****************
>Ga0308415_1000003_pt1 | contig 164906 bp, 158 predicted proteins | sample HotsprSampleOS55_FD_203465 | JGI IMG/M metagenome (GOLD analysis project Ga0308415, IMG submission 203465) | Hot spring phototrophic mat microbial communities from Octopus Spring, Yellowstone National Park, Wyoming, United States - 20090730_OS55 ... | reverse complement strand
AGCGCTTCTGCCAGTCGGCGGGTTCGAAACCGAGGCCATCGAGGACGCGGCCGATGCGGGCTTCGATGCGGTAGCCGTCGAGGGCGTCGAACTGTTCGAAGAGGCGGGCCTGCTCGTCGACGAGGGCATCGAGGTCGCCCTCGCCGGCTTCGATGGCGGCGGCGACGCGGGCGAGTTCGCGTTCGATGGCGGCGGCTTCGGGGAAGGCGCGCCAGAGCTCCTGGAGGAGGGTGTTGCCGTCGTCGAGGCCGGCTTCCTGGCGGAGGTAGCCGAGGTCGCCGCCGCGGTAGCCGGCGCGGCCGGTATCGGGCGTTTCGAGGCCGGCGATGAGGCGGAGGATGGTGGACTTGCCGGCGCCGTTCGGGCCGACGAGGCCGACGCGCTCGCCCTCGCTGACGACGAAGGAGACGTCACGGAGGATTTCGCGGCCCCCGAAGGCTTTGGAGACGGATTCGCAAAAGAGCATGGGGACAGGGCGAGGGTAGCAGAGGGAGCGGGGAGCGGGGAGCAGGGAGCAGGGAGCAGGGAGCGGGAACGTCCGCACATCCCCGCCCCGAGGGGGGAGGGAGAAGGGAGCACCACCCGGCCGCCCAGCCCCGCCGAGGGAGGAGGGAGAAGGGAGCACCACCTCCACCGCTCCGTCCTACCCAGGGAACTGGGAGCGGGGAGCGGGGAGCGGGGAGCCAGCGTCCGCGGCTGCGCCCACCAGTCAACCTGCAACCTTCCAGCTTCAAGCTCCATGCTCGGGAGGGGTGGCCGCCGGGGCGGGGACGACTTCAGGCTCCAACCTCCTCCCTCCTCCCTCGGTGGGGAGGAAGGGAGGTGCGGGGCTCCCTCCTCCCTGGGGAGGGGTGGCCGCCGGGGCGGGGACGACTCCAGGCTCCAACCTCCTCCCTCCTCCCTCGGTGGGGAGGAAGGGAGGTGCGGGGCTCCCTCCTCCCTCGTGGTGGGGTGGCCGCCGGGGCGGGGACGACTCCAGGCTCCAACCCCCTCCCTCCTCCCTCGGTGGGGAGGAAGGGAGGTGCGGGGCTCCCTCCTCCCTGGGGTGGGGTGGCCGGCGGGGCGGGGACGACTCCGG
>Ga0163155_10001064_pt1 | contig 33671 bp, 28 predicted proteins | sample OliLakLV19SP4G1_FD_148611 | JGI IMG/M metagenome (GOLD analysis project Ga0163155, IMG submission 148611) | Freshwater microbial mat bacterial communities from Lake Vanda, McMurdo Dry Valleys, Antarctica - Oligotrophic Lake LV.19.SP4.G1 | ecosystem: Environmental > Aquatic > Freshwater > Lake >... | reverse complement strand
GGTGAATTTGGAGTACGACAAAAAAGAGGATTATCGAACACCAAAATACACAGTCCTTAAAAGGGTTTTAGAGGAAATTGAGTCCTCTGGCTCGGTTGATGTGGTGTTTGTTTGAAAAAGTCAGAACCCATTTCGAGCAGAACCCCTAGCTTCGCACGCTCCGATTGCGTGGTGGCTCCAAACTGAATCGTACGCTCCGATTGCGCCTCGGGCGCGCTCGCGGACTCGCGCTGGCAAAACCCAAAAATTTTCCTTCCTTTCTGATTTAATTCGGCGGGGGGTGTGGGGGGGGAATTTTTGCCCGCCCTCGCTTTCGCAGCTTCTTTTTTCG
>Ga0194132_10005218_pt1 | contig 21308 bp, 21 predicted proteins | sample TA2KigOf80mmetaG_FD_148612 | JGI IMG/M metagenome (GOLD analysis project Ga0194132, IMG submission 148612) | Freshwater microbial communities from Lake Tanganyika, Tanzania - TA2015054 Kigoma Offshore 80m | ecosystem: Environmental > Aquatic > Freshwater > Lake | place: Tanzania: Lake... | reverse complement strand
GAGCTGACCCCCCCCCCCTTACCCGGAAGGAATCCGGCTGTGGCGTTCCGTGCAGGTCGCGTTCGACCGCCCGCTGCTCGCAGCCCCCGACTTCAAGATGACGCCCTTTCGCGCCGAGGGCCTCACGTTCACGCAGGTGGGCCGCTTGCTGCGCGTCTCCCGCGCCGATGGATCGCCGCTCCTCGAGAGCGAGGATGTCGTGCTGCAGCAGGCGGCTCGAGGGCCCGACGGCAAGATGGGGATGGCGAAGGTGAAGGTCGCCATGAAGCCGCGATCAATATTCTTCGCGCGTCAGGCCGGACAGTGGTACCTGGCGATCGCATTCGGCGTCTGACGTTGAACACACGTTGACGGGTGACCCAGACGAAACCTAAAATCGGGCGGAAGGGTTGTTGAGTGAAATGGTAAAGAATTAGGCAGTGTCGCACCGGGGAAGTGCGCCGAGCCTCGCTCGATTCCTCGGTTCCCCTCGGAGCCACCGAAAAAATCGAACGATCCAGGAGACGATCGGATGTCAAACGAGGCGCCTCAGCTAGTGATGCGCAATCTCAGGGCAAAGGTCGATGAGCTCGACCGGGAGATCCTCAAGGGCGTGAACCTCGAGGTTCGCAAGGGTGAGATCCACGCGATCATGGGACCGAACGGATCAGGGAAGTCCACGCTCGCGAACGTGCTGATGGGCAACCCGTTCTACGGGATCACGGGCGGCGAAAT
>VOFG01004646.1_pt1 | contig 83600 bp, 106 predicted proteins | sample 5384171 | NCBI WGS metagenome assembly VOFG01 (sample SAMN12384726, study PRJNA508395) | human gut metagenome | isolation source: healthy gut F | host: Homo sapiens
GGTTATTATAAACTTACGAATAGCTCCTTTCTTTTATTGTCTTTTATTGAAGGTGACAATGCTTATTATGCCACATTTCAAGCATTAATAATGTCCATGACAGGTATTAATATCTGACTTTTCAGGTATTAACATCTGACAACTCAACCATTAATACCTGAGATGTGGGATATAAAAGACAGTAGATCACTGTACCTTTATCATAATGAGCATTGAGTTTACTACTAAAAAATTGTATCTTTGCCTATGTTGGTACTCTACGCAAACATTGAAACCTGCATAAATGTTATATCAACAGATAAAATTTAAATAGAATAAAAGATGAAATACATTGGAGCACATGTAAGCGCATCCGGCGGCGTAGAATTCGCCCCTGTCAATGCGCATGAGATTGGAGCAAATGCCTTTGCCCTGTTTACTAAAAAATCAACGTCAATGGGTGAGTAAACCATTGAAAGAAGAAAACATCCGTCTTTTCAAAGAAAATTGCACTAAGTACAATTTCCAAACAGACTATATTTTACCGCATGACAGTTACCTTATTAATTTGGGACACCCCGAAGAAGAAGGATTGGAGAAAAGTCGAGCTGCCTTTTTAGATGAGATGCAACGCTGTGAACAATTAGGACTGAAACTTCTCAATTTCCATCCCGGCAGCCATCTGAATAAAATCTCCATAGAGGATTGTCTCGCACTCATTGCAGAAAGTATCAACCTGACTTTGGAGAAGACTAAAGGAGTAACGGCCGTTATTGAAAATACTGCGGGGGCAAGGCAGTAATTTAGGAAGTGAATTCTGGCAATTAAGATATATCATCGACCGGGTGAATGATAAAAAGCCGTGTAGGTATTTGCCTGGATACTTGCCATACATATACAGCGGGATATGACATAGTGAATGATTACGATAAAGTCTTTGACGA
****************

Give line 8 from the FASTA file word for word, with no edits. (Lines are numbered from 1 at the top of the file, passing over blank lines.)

GGTTATTATAAACTTACGAATAGCTCCTTTCTTTTATTGTCTTTTATTGAAGGTGACAATGCTTATTATGCCACATTTCAAGCATTAATAATGTCCATGACAGGTATTAATATCTGACTTTTCAGGTATTAACATCTGACAACTCAACCATTAATACCTGAGATGTGGGATATAAAAGACAGTAGATCACTGTACCTTTATCATAATGAGCATTGAGTTTACTACTAAAAAATTGTATCTTTGCCTATGTTGGTACTCTACGCAAACATTGAAACCTGCATAAATGTTATATCAACAGATAAAATTTAAATAGAATAAAAGATGAAATACATTGGAGCACATGTAAGCGCATCCGGCGGCGTAGAATTCGCCCCTGTCAATGCGCATGAGATTGGAGCAAATGCCTTTGCCCTGTTTACTAAAAAATCAACGTCAATGGGTGAGTAAACCATTGAAAGAAGAAAACATCCGTCTTTTCAAAGAAAATTGCACTAAGTACAATTTCCAAACAGACTATATTTTACCGCATGACAGTTACCTTATTAATTTGGGACACCCCGAAGAAGAAGGATTGGAGAAAAGTCGAGCTGCCTTTTTAGATGAGATGCAACGCTGTGAACAATTAGGACTGAAACTTCTCAATTTCCATCCCGGCAGCCATCTGAATAAAATCTCCATAGAGGATTGTCTCGCACTCATTGCAGAAAGTATCAACCTGACTTTGGAGAAGACTAAAGGAGTAACGGCCGTTATTGAAAATACTGCGGGGGCAAGGCAGTAATTTAGGAAGTGAATTCTGGCAATTAAGATATATCATCGACCGGGTGAATGATAAAAAGCCGTGTAGGTATTTGCCTGGATACTTGCCATACATATACAGCGGGATATGACATAGTGAATGATTACGATAAAGTCTTTGACGA